Halle Berry ‘The Call’ box office surprises
Oz the Great and Powerful will maintain a strong lead at the North American box office this weekend, chiefly because Friday’s two new releases, the Halle Berry thriller The Call and the Steve Carell / Jim Carrey comedy The Incredible Burt Wonderstone, were from the get-go bound to become modest grossers. Having said that, the Friday box office performances of both The Call and The Incredible Burt Wonderstone turned out to be quite unexpected: whereas the Halle Berry movie way overperformed, the Steve Carell / Jim Carrey flick totally bombed. (Image: Halle Berry The Call.)
Directed by Sam Raimi, and starring James Franco, Michelle Williams, Mila Kunis, and Rachel Weisz, Oz the Great and Powerful added $11.4 million on Friday, according to studio estimates found at boxofficemojo.com. By Sunday evening, this critically derided prequel to the 1939 Victor Fleming / Judy Garland classic The Wizard of Oz should take in around $40 million. That’ll represent approximately a 50 percent drop compared to Oz the Great and Powerful‘s first weekend. (See also: James Franco gay sex movie ‘replaces’ banned gay sex movie at Australian Film Festival and Interior. Leather Bar recreates Cruising‘s “lost” kinky gay sex footage.)
Halle Berry The Call: $17-$18 million weekend?
Expectations for the Halle Berry thriller The Call were quite modest. Sony Pictures announced the film’s release date only a couple of months ago, and the Best Actress Academy Award winner Halle Berry’s most recent non-X-Men star vehicle to open with more than $20 million at the North American box office – even adjusting for inflation – was the $100 million-budgeted (and eventual box office bomb) Catwoman, which took in $16.72 million (approx. $21.68 million today) in late July 2004, nearly nine years ago.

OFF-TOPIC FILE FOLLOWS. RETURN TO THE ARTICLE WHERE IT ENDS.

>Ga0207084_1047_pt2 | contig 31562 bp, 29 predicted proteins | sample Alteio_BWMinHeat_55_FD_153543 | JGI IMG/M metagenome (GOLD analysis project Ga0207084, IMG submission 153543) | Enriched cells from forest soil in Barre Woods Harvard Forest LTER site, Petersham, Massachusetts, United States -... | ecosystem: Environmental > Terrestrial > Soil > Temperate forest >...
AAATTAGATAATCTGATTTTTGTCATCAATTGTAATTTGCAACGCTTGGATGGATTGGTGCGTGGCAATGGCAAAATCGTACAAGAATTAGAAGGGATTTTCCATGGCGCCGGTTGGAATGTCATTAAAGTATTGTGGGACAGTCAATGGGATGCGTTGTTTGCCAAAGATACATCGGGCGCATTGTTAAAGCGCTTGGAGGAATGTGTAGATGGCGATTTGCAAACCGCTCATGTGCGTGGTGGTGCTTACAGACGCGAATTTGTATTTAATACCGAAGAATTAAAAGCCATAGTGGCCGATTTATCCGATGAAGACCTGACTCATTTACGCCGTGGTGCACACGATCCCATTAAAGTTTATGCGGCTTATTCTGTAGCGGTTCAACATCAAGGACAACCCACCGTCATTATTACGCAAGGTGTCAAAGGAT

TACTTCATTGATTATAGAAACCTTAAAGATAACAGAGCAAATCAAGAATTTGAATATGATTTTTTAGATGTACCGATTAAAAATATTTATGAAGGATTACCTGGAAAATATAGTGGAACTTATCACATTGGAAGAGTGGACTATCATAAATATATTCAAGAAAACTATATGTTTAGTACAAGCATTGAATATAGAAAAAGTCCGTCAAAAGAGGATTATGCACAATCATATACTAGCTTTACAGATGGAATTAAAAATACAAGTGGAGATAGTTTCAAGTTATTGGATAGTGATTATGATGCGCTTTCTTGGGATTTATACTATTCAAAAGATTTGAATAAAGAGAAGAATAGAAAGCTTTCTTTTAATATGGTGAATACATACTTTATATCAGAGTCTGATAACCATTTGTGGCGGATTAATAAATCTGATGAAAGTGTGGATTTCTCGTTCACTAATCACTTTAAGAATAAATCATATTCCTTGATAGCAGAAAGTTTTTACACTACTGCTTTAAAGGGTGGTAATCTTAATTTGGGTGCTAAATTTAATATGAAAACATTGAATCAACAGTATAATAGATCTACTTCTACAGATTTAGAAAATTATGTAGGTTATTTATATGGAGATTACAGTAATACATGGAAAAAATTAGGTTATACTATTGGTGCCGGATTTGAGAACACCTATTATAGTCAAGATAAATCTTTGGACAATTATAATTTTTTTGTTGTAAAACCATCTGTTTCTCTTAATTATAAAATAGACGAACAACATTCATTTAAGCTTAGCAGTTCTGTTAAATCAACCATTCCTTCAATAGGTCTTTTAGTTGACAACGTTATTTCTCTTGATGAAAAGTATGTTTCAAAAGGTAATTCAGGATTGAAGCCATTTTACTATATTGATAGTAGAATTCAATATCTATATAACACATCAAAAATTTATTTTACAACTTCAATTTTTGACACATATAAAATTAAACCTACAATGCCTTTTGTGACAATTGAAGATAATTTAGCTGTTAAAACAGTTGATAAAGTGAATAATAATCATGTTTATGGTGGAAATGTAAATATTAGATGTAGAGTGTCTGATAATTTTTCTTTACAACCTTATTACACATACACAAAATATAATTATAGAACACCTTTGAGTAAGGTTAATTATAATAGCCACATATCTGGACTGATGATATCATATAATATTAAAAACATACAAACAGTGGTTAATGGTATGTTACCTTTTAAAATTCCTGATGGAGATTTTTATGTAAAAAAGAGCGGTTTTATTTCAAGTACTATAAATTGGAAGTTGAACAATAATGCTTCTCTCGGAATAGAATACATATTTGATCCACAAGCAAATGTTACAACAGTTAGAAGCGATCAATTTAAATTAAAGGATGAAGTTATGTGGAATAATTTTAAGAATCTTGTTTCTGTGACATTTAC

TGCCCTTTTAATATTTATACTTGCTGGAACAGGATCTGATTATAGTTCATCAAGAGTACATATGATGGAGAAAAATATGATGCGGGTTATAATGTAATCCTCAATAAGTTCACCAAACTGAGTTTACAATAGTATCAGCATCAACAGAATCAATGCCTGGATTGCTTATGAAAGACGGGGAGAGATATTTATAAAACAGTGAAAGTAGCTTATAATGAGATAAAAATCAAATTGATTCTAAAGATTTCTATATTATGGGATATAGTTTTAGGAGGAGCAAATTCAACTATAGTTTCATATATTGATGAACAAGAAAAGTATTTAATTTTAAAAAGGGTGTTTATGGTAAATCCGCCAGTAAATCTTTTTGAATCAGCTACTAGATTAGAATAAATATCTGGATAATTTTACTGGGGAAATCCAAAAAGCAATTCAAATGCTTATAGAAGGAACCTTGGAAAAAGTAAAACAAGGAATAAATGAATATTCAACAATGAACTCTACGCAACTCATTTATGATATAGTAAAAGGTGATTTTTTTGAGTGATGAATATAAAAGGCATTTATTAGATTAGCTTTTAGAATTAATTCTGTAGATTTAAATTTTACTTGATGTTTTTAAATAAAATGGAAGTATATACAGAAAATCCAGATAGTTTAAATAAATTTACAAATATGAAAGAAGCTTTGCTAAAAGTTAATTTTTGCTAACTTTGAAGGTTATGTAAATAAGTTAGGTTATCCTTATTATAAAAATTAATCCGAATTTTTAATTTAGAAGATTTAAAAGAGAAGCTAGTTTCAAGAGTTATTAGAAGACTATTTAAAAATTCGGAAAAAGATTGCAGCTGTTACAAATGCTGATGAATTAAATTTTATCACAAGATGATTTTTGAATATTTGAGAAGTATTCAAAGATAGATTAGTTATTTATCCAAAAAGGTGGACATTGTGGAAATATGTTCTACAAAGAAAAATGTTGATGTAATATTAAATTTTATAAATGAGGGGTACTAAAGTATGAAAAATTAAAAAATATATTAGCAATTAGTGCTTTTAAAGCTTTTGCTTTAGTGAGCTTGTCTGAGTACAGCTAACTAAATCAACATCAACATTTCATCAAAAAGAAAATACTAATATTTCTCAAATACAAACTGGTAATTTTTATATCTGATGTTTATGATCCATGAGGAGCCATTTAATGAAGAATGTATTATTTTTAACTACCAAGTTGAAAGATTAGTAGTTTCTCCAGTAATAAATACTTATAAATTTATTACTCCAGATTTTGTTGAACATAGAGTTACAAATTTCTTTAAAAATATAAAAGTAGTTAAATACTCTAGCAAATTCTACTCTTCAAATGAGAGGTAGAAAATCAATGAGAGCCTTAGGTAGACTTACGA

Once inflation is factored in, The Call won’t gross as much as Catwoman. In fact, The Call should trail even the non-adjusted amount earned by Halle Berry’s horror thriller Gothika ($19.28m) in Nov. 2003. Even so, the Brad Anderson-directed thriller co-starring Little Miss Sunshine‘s Abigail Breslin may reach a not inconsiderable $18 million by Sunday evening. A minimum of $17 million seems guaranteed after the film raked in $6.2 million at 2,507 locations on Friday. Early predictions had the $13 million-budgeted The Call scoring at most $10 million this weekend.
Halle Berry movies
Halle Berry won her Best Actress Academy Award for Marc Forster’s drama Monster’s Ball in early 2002. Among Berry’s other film credits are Boomerang (1992), with Eddie Murphy; Losing Isaiah (1995), with Jessica Lange; Bulworth (1998), with Warren Beatty; and the Lee Tamahori-directed James Bond thriller Die Another Day (2001), with Pierce Brosnan.
Halle Berry’s biggest movie at the North American box office is X-Men: The Last Stand (2006), in which Berry is part of an ensemble cast that includes Hugh Jackman, Ian McKellen, Anna Paquin, James Marsden and others. X-Men: The Last Stand took in $234.36 million. The vast majority of Berry’s recent releases, however, have been domestic box office disappointments – or downright bombs – including last year’s costly Cloud Atlas, co-starring Tom Hanks. Cloud Atlas raked in a disastrous $27.1 million in the US and Canada, though the offbeat drama directed by Tom Tykwer, and Andy and Lana Wachowski fared much better internationally, collecting $94.39 million.